Norbord OSB plant working to control odor
In recent months, residents in the area of the Norbord oriented strand board plant in Solway have complained of a musty smell coming from the plant.
According to the Minnesota Pollution Control Agency, the odor is not harmful to people or the environment, but it can be objectionable.
On Monday, plant officials held a meeting at Eckles Town Hall to discuss the problem and the strategies they are using to mitigate the odor.
Norbord General Plant Manager Jack Wallingford said 16 people attended the meeting.
"I began with about a 10-minute introduction of the investments Norbord has made in modern emission-control technology - $10.7 million since 2002," Wallingford said in a press release. "(And) told them why we chose an environmentally friendly biofiltration approach to remove emissions, rather than using a natural-gas-consuming RCO (regenerative catalytic oxidizer) option."
He said he also described the likely causes of the odor, some of the potential options for long-term solutions and the frequent cleanings and steps to lessen the odor until the new equipment is installed.
"The meeting was really about getting to people's questions, and we allowed ample opportunity for questions from all parties in attendance," Wallingford said. "There was a wide range of questions from what is causing the odor to what steps we have taken, to some providing us with possible solutions."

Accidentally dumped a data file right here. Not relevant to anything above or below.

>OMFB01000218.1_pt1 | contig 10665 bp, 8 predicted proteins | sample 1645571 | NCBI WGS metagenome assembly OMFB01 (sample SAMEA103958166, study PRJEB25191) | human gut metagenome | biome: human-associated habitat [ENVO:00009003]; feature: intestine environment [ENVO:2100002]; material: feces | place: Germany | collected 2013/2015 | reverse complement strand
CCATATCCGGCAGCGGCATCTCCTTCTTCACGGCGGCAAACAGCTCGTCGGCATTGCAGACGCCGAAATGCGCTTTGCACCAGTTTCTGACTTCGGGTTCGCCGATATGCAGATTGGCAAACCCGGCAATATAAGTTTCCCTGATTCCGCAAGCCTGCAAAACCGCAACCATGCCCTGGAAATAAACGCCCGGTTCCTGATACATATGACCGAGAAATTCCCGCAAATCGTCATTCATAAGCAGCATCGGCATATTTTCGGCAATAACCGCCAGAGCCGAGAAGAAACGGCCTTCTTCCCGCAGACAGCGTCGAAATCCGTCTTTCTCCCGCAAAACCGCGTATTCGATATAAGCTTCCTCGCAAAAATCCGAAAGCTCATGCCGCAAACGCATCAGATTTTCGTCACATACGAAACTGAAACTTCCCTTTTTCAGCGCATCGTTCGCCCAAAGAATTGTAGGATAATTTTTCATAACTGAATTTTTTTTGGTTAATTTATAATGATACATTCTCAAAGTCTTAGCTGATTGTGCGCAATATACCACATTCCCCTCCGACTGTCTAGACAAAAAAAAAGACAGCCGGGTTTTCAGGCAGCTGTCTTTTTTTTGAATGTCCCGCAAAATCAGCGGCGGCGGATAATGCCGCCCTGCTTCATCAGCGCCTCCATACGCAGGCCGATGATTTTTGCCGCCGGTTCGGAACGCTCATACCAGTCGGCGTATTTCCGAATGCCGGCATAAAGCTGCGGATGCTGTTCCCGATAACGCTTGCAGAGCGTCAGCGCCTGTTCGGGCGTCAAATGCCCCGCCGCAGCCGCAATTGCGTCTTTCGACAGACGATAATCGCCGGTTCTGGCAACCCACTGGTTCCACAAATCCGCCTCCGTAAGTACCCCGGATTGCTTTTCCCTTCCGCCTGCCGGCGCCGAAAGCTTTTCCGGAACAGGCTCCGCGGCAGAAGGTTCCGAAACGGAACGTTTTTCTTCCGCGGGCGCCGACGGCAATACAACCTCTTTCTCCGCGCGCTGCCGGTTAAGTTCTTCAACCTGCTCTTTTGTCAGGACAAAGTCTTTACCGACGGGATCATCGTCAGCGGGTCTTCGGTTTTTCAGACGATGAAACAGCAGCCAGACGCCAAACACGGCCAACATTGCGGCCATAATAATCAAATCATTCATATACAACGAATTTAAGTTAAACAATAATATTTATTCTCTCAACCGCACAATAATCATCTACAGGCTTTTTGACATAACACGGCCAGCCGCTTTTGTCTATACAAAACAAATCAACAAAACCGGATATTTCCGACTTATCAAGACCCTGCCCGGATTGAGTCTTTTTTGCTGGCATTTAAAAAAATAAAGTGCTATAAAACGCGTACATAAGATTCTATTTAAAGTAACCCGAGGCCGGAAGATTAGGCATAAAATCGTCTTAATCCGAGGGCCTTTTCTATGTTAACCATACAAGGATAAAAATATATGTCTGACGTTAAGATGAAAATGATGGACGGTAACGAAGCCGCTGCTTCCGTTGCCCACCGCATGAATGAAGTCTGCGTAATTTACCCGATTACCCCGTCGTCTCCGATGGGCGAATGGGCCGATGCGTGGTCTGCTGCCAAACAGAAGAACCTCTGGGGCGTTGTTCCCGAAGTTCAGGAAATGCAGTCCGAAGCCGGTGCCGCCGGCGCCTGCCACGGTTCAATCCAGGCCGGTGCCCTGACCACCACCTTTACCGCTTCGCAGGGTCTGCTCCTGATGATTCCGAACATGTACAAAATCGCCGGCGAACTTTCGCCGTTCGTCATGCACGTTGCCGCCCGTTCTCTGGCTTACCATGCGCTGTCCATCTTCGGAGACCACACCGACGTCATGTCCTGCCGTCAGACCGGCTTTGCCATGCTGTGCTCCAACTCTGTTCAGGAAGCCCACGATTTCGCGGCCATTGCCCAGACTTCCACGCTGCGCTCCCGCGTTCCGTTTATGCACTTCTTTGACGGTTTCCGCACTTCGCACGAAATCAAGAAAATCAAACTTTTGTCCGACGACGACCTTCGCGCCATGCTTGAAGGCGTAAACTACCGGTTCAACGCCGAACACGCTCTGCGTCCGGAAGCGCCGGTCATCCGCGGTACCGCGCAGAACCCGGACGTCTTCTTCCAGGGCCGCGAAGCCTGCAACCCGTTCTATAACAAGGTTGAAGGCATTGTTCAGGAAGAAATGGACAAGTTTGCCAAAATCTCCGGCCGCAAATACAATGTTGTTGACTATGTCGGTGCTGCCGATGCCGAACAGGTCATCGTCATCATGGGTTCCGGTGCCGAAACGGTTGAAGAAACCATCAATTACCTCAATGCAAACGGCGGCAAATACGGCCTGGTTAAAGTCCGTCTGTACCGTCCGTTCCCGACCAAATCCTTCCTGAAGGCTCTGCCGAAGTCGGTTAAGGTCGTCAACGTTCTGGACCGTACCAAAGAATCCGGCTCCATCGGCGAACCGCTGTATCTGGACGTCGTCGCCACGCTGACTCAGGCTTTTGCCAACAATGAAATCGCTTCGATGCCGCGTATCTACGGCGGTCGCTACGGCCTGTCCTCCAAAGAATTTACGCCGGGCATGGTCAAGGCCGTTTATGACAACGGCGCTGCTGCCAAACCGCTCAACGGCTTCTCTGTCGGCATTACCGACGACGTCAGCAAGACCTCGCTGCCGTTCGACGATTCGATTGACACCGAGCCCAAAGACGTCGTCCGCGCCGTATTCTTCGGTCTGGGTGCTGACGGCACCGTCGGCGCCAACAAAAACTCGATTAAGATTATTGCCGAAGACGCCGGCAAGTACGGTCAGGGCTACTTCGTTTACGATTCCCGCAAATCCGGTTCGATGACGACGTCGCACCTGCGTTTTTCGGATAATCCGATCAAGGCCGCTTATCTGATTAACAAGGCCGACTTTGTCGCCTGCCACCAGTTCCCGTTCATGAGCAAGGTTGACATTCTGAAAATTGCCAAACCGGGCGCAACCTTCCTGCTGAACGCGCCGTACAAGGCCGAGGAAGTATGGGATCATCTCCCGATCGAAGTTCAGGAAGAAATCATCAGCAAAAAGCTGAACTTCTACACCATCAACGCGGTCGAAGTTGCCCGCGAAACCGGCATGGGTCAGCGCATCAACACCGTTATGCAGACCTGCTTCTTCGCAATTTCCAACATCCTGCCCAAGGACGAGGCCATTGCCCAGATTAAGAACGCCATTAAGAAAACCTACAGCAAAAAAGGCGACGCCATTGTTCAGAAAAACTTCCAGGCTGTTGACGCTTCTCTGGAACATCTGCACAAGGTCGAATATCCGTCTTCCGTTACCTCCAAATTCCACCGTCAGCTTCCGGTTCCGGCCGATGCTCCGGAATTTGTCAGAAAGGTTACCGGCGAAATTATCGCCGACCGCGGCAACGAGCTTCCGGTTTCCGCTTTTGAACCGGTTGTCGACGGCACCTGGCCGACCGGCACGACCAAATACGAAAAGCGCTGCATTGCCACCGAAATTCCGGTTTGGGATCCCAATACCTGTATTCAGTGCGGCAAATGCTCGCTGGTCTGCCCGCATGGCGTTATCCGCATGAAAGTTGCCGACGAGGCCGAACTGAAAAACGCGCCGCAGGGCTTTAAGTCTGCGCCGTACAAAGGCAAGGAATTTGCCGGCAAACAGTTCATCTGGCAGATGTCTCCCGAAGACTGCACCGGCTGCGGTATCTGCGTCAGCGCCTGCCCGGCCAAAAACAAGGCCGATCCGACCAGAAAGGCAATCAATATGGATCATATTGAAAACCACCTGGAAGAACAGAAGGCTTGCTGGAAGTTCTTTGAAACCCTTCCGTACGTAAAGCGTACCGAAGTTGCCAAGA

He said he was happy to hear from several people in the audience that the odor had been reduced significantly since Norbord started working on the issue last fall.
"I was very glad to hear that we are having a positive impact," he said. "For nearly 30 years Norbord has been proud to be a good and responsible neighbor in this community, and we're committed to solving these recent odor issues."
Wallingford explained why the odor has occurred, saying the federal government recently implemented rules requiring mills around the country to take new steps to reduce emissions. Norbord considered two approaches to meeting the new guidelines. One choice, Regenerative Catalytic Oxidizers, which are large gas furnaces that burn off the emissions, would have consumed an enormous amount of natural gas.
"So we went with the far less intrusive, more environmentally friendly biofiltration approach, which has been used successfully in other Norbord mills and is proven technology in the U.S. and Europe for over 40 years," Wallingford said.
He said Norbord's environmental specialists, the supplier of the biofiltration equipment and other experts have worked to identify the cause of the odor. The company has also worked with the MPCA. Recently, a buildup of wood fiber composting inside the biofilter was identified as the likely source of the odor.
Norbord is now evaluating additional equipment alternatives that could exceed $1 million in cost, which will remove the wood fiber before it even enters the biofilter, thus further reducing the odor.
With the time needed for construction and testing, the new equipment would begin operating in late 2010.
Anyone with additional questions or who would like a tour of the plant can Wallingford at 751-2023 or e-mail at firstname.lastname@example.org.